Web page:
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    2. Always good to hear your perspective. I'm sure this is a cherished memory for you. You prove my point that Amish differ among the orders and nobody can say, "All Amish do this" or "All Amish do that." Thanks for faithfully reading my blog. Merry Christmas.

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    3. Are there any amish who won't observe christmas at all?

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    4. Hi Anonymous, each Amish order celebrates Christmas differently. Lower (stricter) orders recognize Christmas in a sacred and solemn way without decorations or gift-exchanges. It's a day off work and usually some special family foods after a morning of fasting. The higher (more progressive) orders may have Christmas school programs, exchange gifts with friends and family, and enjoy a special family mean, yet forgo the decorations.

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  3. This comment has been removed by a blog administrator.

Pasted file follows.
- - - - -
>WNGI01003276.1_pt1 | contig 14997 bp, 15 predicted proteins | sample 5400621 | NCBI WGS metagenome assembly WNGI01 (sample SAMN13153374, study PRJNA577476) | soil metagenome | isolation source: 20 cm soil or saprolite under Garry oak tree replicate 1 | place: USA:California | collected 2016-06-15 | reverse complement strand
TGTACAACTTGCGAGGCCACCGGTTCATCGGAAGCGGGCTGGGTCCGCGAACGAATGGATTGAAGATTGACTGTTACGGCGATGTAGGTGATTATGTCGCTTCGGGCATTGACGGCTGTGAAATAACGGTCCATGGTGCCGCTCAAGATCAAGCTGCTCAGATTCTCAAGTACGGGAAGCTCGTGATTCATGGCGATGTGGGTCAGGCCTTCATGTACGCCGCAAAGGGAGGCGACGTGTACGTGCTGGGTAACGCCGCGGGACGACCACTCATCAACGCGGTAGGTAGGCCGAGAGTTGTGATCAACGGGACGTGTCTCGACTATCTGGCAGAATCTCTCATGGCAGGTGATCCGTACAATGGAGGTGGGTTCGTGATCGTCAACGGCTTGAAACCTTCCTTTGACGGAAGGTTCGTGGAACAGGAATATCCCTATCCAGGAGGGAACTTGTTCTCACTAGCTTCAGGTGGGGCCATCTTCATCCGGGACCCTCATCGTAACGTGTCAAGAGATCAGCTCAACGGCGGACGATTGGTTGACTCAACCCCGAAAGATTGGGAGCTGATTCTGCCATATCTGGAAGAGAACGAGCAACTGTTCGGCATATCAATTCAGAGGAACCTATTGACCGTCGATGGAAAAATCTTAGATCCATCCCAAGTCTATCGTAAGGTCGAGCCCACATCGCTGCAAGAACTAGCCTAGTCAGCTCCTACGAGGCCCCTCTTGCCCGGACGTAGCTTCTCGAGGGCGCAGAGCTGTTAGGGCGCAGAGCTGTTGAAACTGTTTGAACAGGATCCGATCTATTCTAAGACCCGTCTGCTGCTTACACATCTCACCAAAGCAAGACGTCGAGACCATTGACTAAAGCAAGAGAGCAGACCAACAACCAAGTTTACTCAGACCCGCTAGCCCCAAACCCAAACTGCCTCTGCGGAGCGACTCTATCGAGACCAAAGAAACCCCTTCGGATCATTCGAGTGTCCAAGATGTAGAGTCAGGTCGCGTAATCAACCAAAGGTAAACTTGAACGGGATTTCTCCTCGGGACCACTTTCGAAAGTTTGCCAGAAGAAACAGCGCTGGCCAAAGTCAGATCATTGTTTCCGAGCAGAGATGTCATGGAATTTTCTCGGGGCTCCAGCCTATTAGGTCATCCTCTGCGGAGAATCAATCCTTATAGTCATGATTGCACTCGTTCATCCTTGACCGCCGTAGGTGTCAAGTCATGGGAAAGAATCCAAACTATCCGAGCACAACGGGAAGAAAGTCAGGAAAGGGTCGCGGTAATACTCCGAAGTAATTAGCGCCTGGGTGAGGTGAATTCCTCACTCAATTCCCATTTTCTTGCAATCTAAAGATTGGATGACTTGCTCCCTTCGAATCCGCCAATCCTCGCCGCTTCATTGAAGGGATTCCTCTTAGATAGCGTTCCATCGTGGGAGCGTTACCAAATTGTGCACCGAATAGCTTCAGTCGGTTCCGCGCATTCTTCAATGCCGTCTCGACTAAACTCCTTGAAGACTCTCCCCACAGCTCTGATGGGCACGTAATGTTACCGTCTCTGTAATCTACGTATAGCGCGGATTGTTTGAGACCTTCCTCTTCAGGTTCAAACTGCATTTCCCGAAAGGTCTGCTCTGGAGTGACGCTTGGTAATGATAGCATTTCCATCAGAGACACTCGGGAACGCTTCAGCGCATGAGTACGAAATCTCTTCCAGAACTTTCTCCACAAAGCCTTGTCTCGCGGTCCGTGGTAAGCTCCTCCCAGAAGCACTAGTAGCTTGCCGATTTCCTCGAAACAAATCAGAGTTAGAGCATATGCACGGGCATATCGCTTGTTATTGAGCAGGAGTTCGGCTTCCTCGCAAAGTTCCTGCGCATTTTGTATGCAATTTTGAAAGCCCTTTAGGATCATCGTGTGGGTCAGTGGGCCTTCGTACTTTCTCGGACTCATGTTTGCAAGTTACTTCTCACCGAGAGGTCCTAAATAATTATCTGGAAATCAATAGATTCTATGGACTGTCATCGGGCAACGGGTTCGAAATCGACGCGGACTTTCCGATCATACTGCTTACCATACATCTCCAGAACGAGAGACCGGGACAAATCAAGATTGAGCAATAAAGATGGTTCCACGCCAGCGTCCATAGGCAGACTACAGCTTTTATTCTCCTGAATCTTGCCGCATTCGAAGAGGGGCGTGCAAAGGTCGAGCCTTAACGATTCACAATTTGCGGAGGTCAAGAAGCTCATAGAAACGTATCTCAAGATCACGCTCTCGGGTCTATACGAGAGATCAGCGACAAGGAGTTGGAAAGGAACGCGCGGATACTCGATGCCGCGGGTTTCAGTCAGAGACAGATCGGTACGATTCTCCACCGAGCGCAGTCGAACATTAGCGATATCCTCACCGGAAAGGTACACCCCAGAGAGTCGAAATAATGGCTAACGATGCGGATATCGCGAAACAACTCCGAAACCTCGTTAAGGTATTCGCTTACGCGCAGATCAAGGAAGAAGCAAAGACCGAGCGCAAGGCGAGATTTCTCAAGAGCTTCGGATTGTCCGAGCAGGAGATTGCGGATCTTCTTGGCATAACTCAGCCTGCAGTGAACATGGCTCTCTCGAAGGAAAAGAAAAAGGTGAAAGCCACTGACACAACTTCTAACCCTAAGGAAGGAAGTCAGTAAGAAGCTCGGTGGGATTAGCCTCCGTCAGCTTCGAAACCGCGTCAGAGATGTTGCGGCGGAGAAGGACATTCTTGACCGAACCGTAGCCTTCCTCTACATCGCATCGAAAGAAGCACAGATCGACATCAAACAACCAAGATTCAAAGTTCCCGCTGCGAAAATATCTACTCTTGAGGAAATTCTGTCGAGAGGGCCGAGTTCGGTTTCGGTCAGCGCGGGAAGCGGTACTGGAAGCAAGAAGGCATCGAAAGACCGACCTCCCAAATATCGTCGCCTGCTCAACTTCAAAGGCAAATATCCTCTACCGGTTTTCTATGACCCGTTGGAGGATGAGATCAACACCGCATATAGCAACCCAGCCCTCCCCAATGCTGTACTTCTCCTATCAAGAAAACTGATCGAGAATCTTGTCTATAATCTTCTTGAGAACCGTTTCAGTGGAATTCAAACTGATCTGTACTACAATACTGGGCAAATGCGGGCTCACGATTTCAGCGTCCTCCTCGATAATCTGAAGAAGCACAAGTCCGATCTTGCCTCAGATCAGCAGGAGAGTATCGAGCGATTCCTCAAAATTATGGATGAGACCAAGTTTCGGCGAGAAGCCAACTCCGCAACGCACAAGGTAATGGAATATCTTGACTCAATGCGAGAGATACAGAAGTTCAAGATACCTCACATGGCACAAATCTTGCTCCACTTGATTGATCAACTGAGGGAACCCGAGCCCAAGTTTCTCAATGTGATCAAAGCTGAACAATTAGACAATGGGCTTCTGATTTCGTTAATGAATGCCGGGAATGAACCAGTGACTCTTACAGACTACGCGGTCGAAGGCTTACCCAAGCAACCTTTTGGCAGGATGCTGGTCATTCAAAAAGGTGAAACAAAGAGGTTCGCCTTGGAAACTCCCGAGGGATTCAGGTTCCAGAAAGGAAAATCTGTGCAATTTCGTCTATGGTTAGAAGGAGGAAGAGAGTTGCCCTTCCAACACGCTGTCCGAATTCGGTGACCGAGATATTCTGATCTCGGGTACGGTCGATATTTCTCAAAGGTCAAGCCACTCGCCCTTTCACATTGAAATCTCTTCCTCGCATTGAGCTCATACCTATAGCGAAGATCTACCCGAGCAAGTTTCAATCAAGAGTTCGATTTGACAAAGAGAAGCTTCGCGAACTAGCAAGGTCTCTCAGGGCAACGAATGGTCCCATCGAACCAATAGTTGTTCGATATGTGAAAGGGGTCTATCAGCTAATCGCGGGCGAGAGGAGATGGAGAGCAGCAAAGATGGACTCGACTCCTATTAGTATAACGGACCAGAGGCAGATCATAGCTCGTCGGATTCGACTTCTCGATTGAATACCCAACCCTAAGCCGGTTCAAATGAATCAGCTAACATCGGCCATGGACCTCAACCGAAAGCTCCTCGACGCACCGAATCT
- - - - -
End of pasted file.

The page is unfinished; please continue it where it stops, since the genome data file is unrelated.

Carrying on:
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  4. Merry Christmas and Best Wishes for a Happy New Year!
    Bring you Good wishes of happiness.

    Sorry for greeting you earlier,, just don't want miss saying this.
    By the way, I'm clotee. It's my first time visiting your blog. I am blogger too, and now try my best luck to open an e-store. Nice to know you.

    Regards,
    Clotee

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  5. My in-loves are Swartzentruber. My husband left at the age of 18. We eat a Christmas lunch with them but there aren't usually gifts. Last year the kids all chipped in to get a new sink for their mom. (Dry sink). This year my husband and 2 of his brothers had a hog butchered for them. They do not fast or have sex restrictions, but I'm sure thats not common. I love learning about the different communities!

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    1. Aww, I like the way you put that "my in-loves." Our son-in-law left when he was 17. I'm going to guess that because your husband hadn't joined the Church that he's not shunned. But what a privileged to eat lunch with your extended family as our SIL's parents are pretty aloof with him and never initiate a get-together.
      Glad you stopped by and left your comments. Come back again as I love hearing readers' perspective or feedback.